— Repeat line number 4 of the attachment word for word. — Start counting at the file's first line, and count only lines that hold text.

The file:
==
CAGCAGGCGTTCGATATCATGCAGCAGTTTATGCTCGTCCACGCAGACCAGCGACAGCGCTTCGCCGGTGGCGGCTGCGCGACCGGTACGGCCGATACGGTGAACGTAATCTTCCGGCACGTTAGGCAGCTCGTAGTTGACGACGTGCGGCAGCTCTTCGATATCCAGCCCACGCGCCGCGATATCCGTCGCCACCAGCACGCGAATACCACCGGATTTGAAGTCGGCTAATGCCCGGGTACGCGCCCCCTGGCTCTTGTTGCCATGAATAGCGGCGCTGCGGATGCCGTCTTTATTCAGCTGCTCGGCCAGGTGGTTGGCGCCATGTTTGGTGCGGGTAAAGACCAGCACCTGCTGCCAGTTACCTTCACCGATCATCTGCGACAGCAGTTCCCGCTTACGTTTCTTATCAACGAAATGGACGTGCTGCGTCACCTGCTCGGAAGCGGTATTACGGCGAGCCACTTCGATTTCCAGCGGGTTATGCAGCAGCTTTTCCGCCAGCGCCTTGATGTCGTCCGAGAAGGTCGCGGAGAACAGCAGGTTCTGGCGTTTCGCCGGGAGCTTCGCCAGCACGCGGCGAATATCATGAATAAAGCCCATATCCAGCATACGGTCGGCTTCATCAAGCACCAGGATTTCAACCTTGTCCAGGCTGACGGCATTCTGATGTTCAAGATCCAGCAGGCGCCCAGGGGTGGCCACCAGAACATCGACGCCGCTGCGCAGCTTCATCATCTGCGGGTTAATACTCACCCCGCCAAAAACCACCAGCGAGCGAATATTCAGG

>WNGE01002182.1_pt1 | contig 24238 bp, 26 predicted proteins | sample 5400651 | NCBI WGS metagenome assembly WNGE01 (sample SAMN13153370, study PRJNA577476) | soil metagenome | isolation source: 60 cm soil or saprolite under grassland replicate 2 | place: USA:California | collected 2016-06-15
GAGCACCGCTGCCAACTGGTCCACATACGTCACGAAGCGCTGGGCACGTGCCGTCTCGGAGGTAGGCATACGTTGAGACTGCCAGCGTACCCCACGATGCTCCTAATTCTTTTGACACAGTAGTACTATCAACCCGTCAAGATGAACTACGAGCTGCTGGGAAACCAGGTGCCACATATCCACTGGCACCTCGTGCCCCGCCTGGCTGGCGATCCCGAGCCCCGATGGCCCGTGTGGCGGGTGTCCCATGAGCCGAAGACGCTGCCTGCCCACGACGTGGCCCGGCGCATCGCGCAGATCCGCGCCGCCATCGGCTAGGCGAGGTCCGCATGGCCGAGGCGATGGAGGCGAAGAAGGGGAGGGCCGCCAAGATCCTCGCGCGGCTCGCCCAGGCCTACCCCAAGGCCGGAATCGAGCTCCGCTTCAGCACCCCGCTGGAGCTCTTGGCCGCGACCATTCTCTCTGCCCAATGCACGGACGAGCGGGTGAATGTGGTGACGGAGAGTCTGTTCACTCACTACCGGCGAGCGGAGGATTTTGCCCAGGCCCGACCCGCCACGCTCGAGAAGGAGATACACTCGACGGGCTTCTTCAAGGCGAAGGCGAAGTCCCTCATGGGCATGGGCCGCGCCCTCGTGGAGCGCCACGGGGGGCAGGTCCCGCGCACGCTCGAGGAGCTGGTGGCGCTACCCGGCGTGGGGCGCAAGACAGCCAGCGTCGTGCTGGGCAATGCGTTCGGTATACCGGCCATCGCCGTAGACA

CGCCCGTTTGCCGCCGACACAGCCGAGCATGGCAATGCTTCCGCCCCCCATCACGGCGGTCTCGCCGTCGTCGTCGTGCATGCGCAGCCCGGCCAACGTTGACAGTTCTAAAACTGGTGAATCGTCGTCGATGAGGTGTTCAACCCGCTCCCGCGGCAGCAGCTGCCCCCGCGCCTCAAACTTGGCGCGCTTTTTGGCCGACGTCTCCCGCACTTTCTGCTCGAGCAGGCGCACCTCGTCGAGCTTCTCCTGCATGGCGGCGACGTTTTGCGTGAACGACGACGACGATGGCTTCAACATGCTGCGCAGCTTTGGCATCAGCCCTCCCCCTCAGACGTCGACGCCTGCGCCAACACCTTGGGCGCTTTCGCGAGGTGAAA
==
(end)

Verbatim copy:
CGCCCGTTTGCCGCCGACACAGCCGAGCATGGCAATGCTTCCGCCCCCCATCACGGCGGTCTCGCCGTCGTCGTCGTGCATGCGCAGCCCGGCCAACGTTGACAGTTCTAAAACTGGTGAATCGTCGTCGATGAGGTGTTCAACCCGCTCCCGCGGCAGCAGCTGCCCCCGCGCCTCAAACTTGGCGCGCTTTTTGGCCGACGTCTCCCGCACTTTCTGCTCGAGCAGGCGCACCTCGTCGAGCTTCTCCTGCATGGCGGCGACGTTTTGCGTGAACGACGACGACGATGGCTTCAACATGCTGCGCAGCTTTGGCATCAGCCCTCCCCCTCAGACGTCGACGCCTGCGCCAACACCTTGGGCGCTTTCGCGAGGTGAAA